What better way to kick-start the blog than with a scotch egg?
This intrinsically British dish contains three potentially unsavoury ingredients:
- Hard boiled egg (delicious when done right, but so much scope to create a hard, rubbery monstrosity)
- Sausage meat (intimidatingly pink and fleshy)
- Deep-fried breadcrumb outside (reminiscent of a night-out-in-Scotland-gone-wrong ending with battered food of any genre– pizza, mars bars, haggis…)
BUT when everything combines in a scotch egg, and it all goes right, it’s heaven in an eggy ball. The key is to make it yourself – a homemade scotch egg is completely different from a supermarket scotch egg in a layby picnic…
So this is why, this weekend, I thought I’d have a go myself. My boyfriend perked up at the idea of me making a meat-based pub snack, and decided to join me in my culinary experiment, on the condition that the egg had had a RUNNY MIDDLE. Easier said than done.
I started by boiling the egg for a ludicrously short amount of time…which made it almost impossible to peel, and liable to disintegrate.
After a couple of disastrous trials, I consulted an online recipe, and found out that the key is to start the egg in cold water, heat it up, and then time 1 MINUTE 45 SECONDS as soon as the water starts to boil – perfection!
Stop the egg from cooking by plunging it in cold water, peel it, and then flavour the sausage meat. Seeing as my window box of herbs was looking a bit bleak, I turned to a pot of chilli in the fridge which gave the finished egg a real kick – traditionalists might want to stick with spring onions/parsley/pepper/thyme, but if you’re feeling experimental, then I’d really recommend the chilli!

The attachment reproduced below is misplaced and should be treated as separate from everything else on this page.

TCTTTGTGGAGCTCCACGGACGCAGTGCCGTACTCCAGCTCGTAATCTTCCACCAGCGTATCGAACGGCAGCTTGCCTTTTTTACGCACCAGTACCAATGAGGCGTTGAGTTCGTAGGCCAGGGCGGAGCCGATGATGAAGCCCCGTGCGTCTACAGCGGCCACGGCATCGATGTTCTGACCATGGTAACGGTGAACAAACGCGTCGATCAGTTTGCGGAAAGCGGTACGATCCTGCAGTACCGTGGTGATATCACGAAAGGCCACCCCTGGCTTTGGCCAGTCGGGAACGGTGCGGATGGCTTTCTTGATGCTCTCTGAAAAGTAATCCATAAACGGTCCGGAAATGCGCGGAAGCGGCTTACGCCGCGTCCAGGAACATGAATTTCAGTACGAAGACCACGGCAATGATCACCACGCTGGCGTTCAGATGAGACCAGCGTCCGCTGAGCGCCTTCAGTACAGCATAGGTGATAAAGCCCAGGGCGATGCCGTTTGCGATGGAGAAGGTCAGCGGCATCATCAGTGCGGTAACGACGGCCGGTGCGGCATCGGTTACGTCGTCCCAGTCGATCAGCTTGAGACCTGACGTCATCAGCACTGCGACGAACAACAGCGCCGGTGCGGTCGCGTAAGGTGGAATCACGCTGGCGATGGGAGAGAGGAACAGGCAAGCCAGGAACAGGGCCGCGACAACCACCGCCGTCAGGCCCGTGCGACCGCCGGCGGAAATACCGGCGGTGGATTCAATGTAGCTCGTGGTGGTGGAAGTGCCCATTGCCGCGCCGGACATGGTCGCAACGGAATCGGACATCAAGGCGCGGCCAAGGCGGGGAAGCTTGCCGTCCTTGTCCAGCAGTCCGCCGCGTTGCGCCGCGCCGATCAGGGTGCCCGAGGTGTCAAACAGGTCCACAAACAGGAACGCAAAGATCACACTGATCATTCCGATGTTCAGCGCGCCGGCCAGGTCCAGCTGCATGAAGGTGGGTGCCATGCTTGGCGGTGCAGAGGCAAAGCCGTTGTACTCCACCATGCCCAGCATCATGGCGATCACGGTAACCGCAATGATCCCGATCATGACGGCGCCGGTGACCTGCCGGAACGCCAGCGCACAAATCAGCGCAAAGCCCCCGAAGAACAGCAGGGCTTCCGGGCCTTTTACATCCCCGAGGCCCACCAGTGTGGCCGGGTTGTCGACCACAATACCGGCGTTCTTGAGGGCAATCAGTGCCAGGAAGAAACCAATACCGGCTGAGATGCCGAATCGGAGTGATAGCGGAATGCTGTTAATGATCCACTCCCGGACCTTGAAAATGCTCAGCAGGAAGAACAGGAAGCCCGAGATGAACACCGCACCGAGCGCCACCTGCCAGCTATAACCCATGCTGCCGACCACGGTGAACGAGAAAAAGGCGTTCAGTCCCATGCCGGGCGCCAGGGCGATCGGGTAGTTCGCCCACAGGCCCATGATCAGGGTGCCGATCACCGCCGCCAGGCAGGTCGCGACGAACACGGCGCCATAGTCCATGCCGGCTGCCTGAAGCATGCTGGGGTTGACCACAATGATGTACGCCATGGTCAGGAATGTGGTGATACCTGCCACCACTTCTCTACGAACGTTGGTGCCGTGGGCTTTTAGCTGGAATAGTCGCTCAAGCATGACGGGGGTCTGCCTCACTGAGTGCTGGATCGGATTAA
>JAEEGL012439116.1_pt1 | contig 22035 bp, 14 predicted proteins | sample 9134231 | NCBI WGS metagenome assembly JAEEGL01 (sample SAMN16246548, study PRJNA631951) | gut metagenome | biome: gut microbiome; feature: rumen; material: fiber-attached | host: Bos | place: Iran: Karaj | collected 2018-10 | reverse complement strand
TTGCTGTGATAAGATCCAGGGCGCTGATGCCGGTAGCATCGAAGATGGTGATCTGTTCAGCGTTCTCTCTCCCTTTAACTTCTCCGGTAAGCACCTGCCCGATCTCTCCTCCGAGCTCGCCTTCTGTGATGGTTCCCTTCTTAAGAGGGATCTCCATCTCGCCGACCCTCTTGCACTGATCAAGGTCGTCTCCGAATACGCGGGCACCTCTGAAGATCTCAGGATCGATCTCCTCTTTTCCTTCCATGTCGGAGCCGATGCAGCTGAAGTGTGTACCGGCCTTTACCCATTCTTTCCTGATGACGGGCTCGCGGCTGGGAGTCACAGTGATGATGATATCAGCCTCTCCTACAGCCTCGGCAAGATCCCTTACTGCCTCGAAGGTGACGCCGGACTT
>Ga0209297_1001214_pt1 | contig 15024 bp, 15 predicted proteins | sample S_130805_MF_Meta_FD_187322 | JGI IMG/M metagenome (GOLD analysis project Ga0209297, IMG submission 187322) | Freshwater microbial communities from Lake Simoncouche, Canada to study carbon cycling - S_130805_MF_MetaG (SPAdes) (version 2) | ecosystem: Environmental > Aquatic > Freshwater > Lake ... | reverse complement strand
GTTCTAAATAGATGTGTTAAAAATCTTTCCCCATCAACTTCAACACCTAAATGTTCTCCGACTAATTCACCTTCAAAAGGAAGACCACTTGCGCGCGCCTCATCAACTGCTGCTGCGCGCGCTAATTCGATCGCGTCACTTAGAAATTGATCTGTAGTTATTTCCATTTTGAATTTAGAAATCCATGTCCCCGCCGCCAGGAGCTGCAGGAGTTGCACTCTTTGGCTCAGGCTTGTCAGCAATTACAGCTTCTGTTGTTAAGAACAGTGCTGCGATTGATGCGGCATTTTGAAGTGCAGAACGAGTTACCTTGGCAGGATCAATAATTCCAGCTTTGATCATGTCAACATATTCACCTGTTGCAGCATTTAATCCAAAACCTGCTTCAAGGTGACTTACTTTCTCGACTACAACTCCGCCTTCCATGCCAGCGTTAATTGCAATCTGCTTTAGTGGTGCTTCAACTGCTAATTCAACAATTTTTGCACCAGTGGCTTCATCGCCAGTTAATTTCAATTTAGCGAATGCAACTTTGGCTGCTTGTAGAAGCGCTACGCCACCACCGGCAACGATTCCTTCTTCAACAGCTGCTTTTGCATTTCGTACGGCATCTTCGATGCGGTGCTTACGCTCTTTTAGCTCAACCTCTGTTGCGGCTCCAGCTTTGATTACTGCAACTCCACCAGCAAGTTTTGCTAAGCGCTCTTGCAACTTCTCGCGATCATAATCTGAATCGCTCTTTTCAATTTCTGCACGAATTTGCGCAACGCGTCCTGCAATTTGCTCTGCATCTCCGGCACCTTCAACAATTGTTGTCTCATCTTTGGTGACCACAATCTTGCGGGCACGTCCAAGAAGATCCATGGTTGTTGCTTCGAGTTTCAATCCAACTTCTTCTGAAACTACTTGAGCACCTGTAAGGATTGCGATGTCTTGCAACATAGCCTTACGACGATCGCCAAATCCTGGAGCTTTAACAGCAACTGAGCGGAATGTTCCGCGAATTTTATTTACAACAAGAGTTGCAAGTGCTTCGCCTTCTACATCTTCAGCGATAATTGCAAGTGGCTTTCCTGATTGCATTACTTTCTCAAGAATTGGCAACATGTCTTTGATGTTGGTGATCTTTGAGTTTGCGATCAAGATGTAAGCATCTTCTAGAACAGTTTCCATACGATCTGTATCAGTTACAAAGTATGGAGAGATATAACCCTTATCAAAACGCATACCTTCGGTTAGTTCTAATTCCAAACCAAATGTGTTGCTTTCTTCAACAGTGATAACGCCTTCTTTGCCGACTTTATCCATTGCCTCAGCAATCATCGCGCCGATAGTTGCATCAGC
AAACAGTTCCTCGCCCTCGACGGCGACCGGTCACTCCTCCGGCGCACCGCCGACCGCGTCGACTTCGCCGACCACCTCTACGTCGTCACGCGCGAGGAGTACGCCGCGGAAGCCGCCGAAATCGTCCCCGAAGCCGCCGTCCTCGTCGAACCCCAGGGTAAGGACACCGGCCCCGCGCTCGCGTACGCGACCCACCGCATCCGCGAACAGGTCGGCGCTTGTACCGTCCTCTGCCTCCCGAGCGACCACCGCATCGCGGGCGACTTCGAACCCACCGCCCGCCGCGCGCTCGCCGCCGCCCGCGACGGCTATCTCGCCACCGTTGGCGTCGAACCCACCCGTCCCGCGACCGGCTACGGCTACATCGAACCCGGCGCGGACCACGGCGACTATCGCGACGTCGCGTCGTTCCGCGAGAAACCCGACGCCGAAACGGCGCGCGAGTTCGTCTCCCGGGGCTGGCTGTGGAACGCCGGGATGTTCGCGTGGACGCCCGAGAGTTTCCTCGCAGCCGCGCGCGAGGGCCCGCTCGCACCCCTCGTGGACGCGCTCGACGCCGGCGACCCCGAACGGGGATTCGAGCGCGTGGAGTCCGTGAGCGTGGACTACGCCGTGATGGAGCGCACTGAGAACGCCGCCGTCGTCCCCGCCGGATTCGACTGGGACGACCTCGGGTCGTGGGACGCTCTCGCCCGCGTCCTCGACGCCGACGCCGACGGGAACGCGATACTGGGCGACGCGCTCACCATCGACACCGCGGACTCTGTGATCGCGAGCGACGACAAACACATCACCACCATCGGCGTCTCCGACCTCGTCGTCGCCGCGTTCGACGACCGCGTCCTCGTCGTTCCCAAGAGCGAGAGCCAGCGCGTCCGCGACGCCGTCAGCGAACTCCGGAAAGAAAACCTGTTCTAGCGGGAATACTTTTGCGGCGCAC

Coat your egg in sausage meat, then dust it in some flour, dip it in egg, and roll it in breadcrumbs – like you’re making a schnitzel.
(Incidentally, as I refuse to buy breadcrumbs out of principal, I blended some rye bread I had lying about, and popped the crumbs in the oven just long enough to dry them out.)
Get your oil really hot – chuck in something like a bit of crust and check that it’s all nicely sizzling away to make sure that it’s up to temperature. Finally dunk in your breaded scotch egg and watch it brown nicely which should take a couple of minutes.
Fish it out carefully, and then put it into a warm oven for 10 minutes – this ensures that the sausage meat gets cooked properly.
Phew! Not exactly a ‘quick lunch’ but it was worth the effort…I also have a new-found respect for homemade eggs that get whisked out in pubs – from my experience, they’re between about £2-£4. Seeing as it took me about 3 hours to make my egg, that works out at about £1/hour paid in man-hours which either means that they’re actually very good value for money, or there’s some sort of egg-making sweat-shop outside these establishments!